Total Recall: Steve Martin's Best Movies

We count down the best-reviewed films of the noted actor, writer, director, and wild and crazy guy.

by Jeff Giles | Thursday, Feb. 05 2009

6. All of Me (89 percent)

Between 1978 and 1984, Martin averaged a film a year, encompassing everything from typically Martinesque comedies (The Jerk, The Man with Two Brains) to a musical revival (Pennies from Heaven) and a film noir parody (Dead Men Don't Wear Plaid). Not everything he made during this period was particularly well-received, either by critics or filmgoers, but 1984's All of Me represents an early career peak. Teaming with director Carl Reiner for the fourth time, Martin plays Roger Cobb, an attorney/jazz guitarist who ends up having half of his body taken over by the spirit of a deceased client (played by Lily Tomlin). The setup is ridiculous, but it allows Martin plenty of room to display his incredible gift for physical comedy; the scenes in which he struggles with Tomlin's spirit for control of his body would make the movie worth watching even if they were its only good qualities. Fortunately, there's a very good story, and some fine performances, behind all the laughs; as Time Magazine's Richard Corliss observed, "Martin vaults to the top of the class with his brazen, precise performance. This one goes in the time capsule."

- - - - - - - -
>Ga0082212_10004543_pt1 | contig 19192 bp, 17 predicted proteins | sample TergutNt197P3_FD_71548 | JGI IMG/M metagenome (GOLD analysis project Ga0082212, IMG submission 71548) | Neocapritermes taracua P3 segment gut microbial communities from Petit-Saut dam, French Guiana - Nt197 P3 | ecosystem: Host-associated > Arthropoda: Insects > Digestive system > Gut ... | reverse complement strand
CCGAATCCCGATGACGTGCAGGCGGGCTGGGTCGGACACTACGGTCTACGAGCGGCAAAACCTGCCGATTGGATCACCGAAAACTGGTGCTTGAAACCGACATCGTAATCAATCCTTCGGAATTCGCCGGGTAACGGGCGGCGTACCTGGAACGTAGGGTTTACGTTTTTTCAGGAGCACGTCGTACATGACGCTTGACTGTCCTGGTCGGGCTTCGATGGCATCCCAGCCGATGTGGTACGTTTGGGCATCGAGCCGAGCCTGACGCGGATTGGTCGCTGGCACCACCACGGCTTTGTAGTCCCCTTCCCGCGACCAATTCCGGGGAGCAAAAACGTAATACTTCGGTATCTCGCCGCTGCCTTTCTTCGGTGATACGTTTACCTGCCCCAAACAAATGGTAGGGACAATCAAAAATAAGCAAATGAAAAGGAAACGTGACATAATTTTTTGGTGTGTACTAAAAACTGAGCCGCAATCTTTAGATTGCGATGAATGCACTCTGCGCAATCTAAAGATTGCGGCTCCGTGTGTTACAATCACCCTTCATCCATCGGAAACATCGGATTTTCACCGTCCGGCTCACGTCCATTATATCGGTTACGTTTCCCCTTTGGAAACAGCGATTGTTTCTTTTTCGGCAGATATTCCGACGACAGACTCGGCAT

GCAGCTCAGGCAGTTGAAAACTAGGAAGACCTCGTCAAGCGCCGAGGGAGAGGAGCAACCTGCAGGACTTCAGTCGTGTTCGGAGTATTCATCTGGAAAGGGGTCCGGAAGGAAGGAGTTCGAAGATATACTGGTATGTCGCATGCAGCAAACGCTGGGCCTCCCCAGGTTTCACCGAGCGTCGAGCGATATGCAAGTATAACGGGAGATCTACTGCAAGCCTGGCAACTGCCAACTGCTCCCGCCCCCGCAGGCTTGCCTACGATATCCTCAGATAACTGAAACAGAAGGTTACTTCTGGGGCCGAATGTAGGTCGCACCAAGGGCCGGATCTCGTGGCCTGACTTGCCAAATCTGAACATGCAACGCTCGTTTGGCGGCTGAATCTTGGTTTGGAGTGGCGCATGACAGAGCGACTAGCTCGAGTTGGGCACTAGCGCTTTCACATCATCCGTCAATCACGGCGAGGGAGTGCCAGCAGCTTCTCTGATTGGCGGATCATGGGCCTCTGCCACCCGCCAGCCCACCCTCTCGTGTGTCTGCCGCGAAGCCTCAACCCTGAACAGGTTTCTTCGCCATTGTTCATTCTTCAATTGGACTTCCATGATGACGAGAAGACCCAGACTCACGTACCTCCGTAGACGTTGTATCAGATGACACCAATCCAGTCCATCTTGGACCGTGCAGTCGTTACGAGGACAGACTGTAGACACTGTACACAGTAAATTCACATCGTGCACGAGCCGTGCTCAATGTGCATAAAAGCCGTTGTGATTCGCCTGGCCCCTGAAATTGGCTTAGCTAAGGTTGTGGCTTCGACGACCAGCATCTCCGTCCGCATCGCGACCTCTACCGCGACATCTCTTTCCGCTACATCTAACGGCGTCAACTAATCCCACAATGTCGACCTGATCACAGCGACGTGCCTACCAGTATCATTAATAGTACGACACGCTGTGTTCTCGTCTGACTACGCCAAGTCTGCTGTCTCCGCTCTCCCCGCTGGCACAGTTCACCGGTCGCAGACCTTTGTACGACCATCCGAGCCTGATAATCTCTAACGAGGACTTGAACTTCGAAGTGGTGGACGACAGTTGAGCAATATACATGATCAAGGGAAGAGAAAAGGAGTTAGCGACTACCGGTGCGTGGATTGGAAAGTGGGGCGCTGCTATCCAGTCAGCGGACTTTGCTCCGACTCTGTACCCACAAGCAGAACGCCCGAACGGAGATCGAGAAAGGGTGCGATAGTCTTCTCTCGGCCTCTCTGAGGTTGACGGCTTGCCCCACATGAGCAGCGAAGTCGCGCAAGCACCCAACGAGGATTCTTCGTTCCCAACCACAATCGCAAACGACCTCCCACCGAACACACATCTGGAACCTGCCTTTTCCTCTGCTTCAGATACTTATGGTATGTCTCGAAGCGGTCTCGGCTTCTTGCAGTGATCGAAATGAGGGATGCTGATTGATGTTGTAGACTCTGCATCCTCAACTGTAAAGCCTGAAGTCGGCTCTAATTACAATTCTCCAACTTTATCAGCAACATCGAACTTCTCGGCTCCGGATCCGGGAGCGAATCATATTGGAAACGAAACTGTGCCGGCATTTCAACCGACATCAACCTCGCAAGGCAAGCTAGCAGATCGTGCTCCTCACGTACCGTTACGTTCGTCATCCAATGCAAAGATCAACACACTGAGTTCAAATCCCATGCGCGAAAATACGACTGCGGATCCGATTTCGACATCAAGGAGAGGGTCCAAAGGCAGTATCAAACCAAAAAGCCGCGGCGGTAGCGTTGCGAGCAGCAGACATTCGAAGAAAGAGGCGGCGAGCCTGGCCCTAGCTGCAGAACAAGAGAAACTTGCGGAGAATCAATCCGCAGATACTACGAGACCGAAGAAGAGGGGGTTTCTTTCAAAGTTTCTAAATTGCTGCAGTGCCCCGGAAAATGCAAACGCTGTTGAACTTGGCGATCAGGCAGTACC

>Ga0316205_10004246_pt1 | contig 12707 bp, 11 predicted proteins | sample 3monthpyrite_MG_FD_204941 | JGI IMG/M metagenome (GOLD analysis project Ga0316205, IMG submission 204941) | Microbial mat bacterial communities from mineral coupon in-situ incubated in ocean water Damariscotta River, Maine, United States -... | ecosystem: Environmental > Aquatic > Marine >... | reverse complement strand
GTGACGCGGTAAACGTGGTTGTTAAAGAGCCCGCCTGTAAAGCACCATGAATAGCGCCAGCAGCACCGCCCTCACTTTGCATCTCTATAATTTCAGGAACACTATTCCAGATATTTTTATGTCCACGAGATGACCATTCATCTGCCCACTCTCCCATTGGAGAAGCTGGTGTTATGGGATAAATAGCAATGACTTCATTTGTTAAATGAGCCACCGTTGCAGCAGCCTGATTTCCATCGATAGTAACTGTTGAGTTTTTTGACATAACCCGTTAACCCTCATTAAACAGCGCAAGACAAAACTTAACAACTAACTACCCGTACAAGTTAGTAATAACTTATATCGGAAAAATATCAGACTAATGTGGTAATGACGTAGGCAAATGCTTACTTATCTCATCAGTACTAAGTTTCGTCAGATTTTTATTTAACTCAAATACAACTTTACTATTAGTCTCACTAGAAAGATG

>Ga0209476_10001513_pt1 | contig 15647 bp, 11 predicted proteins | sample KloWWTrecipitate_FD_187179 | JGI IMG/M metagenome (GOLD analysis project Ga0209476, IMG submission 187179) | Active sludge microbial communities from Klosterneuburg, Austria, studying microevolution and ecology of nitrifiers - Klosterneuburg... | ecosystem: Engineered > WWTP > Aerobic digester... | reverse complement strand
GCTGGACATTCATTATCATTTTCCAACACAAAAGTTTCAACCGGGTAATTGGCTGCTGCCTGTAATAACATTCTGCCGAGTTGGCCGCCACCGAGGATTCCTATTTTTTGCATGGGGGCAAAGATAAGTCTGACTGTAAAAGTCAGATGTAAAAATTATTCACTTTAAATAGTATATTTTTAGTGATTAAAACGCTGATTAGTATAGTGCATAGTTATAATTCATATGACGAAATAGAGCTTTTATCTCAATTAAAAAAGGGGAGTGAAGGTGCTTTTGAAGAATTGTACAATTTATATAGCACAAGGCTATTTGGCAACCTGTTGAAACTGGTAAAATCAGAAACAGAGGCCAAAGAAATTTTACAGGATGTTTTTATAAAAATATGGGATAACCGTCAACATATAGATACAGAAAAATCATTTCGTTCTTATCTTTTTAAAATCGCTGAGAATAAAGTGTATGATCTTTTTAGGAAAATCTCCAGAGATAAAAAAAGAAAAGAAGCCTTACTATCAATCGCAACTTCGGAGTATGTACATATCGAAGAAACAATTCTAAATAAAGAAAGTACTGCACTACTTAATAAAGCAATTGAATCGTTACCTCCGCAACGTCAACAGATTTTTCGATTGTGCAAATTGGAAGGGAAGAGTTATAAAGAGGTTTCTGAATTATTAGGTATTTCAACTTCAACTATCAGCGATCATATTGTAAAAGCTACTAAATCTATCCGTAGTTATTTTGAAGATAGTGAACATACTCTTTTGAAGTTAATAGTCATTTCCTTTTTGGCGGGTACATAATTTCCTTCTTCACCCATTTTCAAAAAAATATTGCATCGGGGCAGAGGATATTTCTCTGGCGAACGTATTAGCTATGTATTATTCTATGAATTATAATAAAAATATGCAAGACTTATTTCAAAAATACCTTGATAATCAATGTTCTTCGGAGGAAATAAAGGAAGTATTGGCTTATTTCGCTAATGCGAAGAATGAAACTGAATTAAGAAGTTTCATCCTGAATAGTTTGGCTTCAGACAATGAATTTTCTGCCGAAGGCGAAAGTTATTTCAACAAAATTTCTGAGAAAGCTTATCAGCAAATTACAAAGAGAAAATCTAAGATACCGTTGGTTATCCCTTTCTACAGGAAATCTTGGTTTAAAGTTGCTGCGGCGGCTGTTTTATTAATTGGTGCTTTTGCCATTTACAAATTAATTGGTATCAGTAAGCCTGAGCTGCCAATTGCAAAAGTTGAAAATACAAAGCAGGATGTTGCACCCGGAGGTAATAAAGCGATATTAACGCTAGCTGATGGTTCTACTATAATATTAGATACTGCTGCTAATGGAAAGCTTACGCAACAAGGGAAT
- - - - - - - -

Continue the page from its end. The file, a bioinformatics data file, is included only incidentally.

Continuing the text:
5. Little Shop of Horrors (91 percent)

Okay, so Little Shop of Horrors isn't a Steve Martin movie in the truest sense; his appearance as the sadistic dentist Orin Scrivello is basically a glorified cameo. But what a cameo it is -- Martin's big musical number, the terrifically witty "Dentist!," just about steals the show, which is all the more impressive when you stop to consider that the show in question features a bloodthirsty talking plant with spellbindingly full lips and the voice of Levi Stubbs. Most critics enjoyed this colorful, Frank Oz-directed musical update on Roger Corman's 1960 film, but even the ones who didn't -- such as eFilmCritic's Brian McKay -- admitted that Little Shop is "made tolerable by Steve Martin and the talking plant."

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